I knew I wanted to enroll in a JD/MBA program after completing a benchmark project my sophomore year in High school where we did career/education planning. My initial intentions were to enter the athlete representation industry, but the more I learned about Basketball Operations and the emergence of analytics as a job function, I knew I wanted to work in a front office role for an NBA team. For me the JD/MBA program gave me a chance to wait out the recession while also giving me time to gain internship experience. I am a firm believer in the importance of education, intellectual curiosity, and having a desire to continue learning (however, after 8 years in school, I was ready to start my career!).
My legal education has allowed me to hone my writing and communication skills. It has also opened my eyes to the variety of legal issues in sport. Legal documents like the CBA, contracts, trademarks, media rights, and other legal issues provide many ways where a legal education can be leveraged to add value to a professional sports team. Although I do not use my legal credentials every day, I learned valuable writing skills and critical thinking skills in law school that I rely on each day.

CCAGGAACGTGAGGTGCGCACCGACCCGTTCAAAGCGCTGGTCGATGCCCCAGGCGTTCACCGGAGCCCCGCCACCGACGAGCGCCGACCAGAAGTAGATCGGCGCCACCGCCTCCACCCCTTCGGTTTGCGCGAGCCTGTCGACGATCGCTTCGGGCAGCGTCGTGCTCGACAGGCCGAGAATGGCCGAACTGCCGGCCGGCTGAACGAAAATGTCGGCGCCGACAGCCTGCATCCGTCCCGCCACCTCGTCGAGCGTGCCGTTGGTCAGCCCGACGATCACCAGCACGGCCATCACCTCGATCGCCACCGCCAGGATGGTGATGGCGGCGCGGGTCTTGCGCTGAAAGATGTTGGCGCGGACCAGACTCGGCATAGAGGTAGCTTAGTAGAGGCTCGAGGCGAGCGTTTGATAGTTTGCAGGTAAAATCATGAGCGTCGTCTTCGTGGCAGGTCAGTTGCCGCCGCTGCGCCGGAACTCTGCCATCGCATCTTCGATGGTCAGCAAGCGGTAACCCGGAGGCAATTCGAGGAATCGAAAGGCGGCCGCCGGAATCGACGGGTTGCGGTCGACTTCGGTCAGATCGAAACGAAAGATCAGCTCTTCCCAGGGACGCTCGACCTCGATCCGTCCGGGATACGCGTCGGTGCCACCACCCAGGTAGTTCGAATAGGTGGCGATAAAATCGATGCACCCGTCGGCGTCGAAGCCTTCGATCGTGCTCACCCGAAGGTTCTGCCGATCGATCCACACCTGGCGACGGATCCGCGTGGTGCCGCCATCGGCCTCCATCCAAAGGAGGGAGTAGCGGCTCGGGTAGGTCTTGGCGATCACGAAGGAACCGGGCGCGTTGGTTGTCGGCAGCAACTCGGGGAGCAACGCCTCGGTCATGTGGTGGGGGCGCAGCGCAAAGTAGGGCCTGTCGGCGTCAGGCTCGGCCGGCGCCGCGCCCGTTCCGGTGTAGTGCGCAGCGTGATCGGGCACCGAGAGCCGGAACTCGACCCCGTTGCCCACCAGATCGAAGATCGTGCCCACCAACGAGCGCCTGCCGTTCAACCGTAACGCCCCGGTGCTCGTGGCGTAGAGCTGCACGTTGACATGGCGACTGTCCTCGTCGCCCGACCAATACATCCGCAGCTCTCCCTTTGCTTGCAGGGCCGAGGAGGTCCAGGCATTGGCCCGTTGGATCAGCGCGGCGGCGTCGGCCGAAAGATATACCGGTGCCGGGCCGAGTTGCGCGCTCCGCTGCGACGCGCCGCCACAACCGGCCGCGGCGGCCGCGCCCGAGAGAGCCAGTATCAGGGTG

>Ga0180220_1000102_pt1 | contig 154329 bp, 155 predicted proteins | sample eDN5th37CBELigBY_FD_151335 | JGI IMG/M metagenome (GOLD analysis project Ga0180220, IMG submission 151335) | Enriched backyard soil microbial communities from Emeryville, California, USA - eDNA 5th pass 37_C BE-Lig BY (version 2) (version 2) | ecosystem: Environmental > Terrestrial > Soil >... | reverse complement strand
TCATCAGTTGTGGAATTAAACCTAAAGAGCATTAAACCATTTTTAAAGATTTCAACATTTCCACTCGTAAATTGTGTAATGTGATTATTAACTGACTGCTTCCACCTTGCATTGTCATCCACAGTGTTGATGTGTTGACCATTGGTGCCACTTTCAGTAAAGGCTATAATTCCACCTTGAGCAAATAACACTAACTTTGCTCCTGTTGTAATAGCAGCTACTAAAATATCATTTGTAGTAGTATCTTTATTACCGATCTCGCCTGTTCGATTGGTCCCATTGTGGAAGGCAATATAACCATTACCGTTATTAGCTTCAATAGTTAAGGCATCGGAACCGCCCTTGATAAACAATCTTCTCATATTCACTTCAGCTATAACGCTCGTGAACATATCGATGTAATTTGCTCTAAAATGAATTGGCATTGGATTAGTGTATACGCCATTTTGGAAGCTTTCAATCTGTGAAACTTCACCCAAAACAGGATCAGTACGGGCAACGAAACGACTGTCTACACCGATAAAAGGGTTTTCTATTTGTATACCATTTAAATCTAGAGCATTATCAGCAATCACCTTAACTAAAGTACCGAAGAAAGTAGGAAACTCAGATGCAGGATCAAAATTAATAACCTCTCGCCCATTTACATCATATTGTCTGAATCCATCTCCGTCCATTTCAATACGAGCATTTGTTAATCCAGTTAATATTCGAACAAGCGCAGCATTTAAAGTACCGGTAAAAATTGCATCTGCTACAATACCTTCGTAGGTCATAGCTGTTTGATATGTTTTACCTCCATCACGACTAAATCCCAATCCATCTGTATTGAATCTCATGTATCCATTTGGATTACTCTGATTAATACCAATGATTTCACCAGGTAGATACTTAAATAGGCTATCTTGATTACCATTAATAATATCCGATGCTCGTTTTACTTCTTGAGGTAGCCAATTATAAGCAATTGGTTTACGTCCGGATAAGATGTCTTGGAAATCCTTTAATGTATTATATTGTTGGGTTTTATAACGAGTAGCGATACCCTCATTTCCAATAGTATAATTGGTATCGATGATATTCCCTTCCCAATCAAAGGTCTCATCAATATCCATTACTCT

The Tippie MBA program helped me to build on my technical analytical skills as well as interpersonal skills needed to work in a team. NBA teams are like any other business where different departments must work together to create a good product on the court, memorable experience for fans, and a profit at the end of the day. The front office works closely with the Marketing, Finance, Operations, and other departments to be successful. The ability to work in teams is a necessary skill to be a successful professional. I also gained transferrable skills that I was able to bring to my internships which I think helped me to gain more experience and set me apart. It was a challenging four years and I think the curriculum and experiential learning opportunities of the program provided the tools I needed to start my career with the Pacers.